In Square Foot Gardening
Square foot gardening divides the garden into one-foot squares. You can plant one cucumber plant in a square if you cage or trellis your vines. It is really not very practical to let your vines spread out in a square-foot garden because the space is usually very limited.
Cucumbers need large containers to grow, at least 14 inches in diameter and 16 inches deep. Moving to a 24-inch pot is optimal. For pots smaller than 20 inches, plan on one cucumber vine per pot. For larger pots, you can put one vine for every two gallons of soil. Space the vines equidistant around the edges with a trellis in the middle. For long planters, space vines three feet apart. If you are using a hanging basket, you can let the vines trail over the side.
Spacing For Popular Varieties of Cucumber
Here is the spacing for some popular cucumber varieties.
Straight 8 cucumbers
Straight 8 cucumbers are an heirloom vining cucumber. Space these cucumbers three feet apart, with six feet between rows if you are not trellising, or three feet between rows if you are trellising.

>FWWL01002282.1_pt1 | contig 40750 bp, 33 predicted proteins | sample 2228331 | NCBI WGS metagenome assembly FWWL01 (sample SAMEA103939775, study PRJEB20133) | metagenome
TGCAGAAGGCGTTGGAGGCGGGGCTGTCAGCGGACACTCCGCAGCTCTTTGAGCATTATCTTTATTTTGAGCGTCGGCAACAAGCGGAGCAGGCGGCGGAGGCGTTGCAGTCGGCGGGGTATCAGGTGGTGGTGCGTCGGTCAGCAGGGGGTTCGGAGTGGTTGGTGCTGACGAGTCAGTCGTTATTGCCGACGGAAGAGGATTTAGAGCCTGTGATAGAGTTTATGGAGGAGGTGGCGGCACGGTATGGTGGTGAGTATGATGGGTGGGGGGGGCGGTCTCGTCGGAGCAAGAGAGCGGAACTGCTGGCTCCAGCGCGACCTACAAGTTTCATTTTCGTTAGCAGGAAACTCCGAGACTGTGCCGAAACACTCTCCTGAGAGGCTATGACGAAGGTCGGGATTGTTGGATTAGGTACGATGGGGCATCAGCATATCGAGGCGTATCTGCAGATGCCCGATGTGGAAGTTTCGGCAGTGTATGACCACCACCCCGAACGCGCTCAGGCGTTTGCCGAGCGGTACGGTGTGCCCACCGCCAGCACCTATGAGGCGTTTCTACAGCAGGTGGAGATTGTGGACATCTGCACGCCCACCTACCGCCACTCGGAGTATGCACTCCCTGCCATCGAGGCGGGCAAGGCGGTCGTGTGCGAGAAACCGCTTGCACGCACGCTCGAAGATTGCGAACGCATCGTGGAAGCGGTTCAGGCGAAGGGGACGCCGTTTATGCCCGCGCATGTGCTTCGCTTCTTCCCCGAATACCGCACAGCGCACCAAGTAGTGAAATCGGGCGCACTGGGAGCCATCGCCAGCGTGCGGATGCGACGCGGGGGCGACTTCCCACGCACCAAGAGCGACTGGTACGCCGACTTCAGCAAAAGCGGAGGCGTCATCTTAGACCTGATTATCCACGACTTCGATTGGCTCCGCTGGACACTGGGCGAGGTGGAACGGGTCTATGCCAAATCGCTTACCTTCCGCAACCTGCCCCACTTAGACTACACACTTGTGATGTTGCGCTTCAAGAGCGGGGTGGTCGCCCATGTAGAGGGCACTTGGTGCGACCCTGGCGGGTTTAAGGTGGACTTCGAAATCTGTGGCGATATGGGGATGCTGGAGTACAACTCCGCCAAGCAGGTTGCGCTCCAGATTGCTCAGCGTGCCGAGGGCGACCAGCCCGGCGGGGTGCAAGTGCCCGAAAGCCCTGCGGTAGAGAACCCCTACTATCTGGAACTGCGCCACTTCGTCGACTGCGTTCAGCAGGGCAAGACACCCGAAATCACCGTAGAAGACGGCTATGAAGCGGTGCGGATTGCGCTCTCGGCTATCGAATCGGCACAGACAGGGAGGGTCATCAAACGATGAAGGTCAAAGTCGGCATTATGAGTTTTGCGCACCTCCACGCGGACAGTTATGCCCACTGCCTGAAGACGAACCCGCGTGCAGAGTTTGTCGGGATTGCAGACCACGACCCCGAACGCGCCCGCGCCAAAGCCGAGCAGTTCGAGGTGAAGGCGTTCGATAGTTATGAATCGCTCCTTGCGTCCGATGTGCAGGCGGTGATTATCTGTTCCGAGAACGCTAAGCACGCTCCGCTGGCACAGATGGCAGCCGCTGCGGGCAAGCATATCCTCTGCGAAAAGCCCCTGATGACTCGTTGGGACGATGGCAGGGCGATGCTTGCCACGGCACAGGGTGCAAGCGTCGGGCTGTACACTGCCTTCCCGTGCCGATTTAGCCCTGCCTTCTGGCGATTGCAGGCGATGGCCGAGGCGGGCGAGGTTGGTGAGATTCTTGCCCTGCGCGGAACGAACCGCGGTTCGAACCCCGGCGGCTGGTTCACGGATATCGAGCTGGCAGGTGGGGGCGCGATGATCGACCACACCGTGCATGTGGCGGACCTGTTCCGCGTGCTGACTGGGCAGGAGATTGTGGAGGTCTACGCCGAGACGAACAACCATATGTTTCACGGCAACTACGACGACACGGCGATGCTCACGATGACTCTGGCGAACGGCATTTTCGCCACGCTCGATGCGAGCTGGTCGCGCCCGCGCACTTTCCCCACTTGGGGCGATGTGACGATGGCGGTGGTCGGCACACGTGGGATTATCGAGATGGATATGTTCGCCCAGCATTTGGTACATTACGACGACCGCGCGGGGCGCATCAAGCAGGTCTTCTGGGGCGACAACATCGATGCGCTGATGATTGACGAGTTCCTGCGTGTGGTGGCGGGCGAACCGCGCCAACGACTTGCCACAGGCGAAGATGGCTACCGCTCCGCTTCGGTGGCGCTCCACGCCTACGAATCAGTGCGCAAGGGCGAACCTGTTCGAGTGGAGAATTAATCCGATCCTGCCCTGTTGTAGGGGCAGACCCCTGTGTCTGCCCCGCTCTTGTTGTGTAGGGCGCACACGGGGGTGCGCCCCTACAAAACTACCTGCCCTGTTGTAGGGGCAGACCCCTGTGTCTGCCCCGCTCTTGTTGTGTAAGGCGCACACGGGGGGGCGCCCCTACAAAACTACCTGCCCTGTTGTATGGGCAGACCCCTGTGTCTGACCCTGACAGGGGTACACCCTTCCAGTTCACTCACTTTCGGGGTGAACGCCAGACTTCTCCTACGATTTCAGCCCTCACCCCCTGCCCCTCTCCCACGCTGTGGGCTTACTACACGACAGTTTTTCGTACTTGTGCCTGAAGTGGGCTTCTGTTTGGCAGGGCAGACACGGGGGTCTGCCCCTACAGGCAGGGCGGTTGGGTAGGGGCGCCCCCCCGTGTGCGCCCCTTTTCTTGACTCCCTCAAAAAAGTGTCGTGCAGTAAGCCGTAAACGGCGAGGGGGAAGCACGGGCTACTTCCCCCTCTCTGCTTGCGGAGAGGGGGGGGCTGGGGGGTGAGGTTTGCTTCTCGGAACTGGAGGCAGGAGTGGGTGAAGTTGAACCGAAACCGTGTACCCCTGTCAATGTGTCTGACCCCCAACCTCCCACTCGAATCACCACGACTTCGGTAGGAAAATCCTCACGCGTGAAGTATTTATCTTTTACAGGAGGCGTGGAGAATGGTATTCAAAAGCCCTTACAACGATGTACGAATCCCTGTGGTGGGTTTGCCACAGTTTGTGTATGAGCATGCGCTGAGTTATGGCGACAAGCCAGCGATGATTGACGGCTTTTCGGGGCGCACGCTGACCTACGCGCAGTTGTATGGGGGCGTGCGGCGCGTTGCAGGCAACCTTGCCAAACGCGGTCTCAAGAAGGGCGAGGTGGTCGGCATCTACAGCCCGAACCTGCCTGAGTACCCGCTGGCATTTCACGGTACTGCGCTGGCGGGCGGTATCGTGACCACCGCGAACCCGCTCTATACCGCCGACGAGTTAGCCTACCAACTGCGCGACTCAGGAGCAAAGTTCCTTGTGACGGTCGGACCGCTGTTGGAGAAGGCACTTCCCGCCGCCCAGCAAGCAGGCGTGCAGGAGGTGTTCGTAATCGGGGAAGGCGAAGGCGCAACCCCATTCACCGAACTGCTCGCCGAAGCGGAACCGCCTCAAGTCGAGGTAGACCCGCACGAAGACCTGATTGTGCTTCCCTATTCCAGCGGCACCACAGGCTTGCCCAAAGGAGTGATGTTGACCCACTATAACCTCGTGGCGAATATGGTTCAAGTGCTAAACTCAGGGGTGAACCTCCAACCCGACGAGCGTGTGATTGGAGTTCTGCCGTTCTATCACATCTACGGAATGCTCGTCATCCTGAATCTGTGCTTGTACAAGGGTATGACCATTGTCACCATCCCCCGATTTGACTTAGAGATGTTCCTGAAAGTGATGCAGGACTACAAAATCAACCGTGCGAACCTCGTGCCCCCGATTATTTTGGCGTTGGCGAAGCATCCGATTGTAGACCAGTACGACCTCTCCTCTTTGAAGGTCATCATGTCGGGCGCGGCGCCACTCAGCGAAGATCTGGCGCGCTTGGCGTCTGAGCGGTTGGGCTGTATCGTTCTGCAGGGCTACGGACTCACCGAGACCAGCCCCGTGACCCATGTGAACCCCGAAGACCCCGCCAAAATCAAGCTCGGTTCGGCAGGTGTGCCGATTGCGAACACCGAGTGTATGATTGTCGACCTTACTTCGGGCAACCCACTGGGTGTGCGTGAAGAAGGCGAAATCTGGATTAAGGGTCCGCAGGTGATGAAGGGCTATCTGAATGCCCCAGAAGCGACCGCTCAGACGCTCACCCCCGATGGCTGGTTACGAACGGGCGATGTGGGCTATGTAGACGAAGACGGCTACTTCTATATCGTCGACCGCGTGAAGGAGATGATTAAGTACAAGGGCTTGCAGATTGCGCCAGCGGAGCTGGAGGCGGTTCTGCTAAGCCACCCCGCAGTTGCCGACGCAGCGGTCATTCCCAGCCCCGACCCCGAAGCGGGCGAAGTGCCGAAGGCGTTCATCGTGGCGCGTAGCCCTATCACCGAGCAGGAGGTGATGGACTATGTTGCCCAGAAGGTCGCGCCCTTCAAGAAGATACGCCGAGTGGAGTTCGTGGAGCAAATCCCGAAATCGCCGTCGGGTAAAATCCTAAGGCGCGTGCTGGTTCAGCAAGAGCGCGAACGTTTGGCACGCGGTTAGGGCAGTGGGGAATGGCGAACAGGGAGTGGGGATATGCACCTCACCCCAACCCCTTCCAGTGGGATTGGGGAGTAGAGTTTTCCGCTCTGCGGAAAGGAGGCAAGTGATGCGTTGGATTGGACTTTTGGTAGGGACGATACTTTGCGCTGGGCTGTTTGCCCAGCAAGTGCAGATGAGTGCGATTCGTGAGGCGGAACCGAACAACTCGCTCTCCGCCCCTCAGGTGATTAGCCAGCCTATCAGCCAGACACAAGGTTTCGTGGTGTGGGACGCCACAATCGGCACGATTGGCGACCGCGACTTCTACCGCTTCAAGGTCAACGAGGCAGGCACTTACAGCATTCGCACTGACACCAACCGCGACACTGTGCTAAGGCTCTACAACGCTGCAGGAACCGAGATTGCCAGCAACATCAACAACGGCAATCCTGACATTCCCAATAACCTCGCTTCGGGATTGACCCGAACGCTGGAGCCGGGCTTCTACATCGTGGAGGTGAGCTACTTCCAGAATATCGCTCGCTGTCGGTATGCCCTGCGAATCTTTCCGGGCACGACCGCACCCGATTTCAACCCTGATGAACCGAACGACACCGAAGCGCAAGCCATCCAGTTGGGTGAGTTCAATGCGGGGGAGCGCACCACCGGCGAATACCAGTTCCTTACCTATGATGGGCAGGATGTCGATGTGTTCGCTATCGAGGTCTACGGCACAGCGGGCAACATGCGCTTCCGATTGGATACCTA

Lemon cucumbers are round and yellow. They should be spaced three feet apart with rows six feet apart if you are not trellising. If you trellis, you can plant the vines three feet apart and the rows three feet apart.
Armenian cucumbers grow into long, straight cucumbers that are best harvested when they are 12-18 inches long. The vines can reach eight feet long. Space these cucumbers every three feet with eight feet between rows if you are not trellising them. If you trellis, stick to the usual three-square feet per plant.
Marketmore cucumbers were developed by Cornell University and introduced in 1968. Resistant to cucumber mosaic virus, these cucumbers grow vines from four to six feet long. Separate hills by three feet and rows by four feet if you do not trellis.
Muncher cucumbers were developed by Burpee. They have vigorous six-foot vines, so they need to be planted on hills three feet apart with six feet between rows if you do not use a trellis.
Frequently Asked Questions
How far down do cucumber roots go?
Cucumber roots can reach 36-48 inches deep.
In conclusion, if you do not use a trellis, you will need to plant your cucumber vines three feet apart. For bush-type vines, leave three feet between rows. For vining cucumbers, leave six feet between rows. If you trellis, you can plant cucumbers every three feet and space the rows every three feet.